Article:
Traian Hristea: Relations with the EU: what do they mean for Armenians? | EUNewsletter

Traian Hristea: Relations with the EU: what do they mean for Armenians?

4 August 2015
ARS_6967

When the Lisbon Treaty entered into force in December 2009, the EU institutions underwent great changes, one of the significant developments being the establishment of the European External Action Service in January 2011. My mission to Armenia started in December 2011, when the Delegation of the European Union as the result of the mentioned Lisbon Treaty was already representing the European Union as a whole, as well as cooperating and negotiating with the Armenian authorities with a cohesive EU voice and mandate. Hence, I was committed to facilitating the deepening and strengthening of EU-Armenia relations.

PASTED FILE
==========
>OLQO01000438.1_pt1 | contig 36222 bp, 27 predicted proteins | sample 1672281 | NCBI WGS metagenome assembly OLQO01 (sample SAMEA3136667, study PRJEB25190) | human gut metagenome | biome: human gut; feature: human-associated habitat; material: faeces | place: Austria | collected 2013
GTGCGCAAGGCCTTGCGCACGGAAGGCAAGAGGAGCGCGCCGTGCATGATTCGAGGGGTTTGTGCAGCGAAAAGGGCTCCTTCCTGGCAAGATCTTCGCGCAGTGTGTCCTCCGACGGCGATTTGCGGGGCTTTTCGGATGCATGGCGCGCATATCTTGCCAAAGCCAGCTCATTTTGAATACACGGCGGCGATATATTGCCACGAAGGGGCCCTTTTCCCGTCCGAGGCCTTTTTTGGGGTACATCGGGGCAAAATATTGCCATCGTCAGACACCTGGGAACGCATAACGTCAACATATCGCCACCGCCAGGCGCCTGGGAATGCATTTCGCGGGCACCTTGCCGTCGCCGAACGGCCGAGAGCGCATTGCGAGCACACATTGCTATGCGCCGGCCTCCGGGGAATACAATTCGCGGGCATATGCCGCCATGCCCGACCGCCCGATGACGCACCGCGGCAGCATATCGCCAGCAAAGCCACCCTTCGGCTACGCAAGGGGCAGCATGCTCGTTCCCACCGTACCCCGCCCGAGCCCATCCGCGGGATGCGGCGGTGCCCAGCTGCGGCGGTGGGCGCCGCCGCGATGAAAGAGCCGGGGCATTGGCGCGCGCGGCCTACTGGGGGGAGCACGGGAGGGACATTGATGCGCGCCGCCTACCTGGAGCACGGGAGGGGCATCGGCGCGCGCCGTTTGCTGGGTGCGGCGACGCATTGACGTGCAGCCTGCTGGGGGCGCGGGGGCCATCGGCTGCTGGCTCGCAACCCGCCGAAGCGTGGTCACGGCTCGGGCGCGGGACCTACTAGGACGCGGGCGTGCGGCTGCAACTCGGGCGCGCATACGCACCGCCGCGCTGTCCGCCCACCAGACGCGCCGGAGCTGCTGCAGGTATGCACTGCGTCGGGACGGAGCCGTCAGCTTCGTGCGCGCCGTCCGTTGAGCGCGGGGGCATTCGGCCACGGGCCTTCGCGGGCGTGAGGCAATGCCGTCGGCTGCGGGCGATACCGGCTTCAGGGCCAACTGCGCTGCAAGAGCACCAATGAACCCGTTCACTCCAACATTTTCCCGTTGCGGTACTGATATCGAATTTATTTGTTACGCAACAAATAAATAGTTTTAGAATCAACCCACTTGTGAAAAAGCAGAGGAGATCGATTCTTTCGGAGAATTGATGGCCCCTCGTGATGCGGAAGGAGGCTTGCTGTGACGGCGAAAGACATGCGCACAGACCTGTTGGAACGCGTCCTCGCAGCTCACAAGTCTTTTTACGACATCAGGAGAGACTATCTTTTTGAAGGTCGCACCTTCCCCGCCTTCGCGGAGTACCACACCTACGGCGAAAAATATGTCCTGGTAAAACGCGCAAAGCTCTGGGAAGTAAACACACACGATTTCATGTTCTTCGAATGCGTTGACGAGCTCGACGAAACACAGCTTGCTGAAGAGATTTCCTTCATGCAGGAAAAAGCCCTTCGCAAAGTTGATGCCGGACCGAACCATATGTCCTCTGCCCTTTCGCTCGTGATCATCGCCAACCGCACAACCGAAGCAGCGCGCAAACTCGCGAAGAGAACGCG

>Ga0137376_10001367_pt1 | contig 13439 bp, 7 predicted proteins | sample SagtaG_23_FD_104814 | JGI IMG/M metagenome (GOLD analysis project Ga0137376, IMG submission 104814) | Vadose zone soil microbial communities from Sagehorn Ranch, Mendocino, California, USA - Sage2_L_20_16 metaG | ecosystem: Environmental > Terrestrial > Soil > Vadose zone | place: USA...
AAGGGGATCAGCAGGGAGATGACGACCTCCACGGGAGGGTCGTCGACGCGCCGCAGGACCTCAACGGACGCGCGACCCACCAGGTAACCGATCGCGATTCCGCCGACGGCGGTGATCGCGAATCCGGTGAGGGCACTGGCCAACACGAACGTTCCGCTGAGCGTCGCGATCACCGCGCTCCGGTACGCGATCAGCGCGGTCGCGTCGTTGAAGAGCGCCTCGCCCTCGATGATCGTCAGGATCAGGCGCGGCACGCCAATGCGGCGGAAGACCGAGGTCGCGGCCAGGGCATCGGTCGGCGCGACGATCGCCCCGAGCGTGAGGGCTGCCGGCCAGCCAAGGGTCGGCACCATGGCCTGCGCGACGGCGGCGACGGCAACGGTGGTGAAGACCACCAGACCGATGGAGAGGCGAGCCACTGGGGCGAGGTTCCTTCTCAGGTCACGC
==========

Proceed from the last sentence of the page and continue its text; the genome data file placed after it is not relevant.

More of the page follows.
The EU believes its partnership with Armenia is extremely important, and we are keen to continue deepening relations to promote our common values of democracy, rule of law, human rights and market economy by means of implementing our bilateral agreements. During the visit of President of the European Council Donald Tusk on 20 July this year the importance of European Union – Armenia relations was again underlined. Over the past four years, our partnership with Armenia has been conducted in the framework of the European Neighbourhood Policy (ENP), which has been the basis for our cooperation with countries around the European Union borders.
Eastern Partnership brought the relationship between the EU and Armenia to a new level: it has deepened our bilateral engagement and has built a strong platform for cooperation and dialogue based on commonly shared values. The Eastern Partnership also brings benefits to citizens as it was established to support reforms towards the implementation of those values based on a free will and the needs of partners themselves. Those reforms require a strong political will and consistent efforts. Though reforms are not cheap and we have a lot of challenges, we are facing them and drawing necessary conclusions.